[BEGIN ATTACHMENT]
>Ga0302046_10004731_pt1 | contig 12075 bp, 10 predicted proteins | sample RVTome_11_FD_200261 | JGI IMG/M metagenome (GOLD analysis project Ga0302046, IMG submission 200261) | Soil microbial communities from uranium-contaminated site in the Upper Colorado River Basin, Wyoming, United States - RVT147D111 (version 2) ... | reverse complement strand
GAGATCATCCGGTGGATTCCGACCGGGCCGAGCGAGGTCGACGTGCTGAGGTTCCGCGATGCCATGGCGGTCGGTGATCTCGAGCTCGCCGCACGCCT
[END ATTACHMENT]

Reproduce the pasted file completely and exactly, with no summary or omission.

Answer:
>Ga0302046_10004731_pt1 | contig 12075 bp, 10 predicted proteins | sample RVTome_11_FD_200261 | JGI IMG/M metagenome (GOLD analysis project Ga0302046, IMG submission 200261) | Soil microbial communities from uranium-contaminated site in the Upper Colorado River Basin, Wyoming, United States - RVT147D111 (version 2) ... | reverse complement strand
GAGATCATCCGGTGGATTCCGACCGGGCCGAGCGAGGTCGACGTGCTGAGGTTCCGCGATGCCATGGCGGTCGGTGATCTCGAGCTCGCCGCACGCCT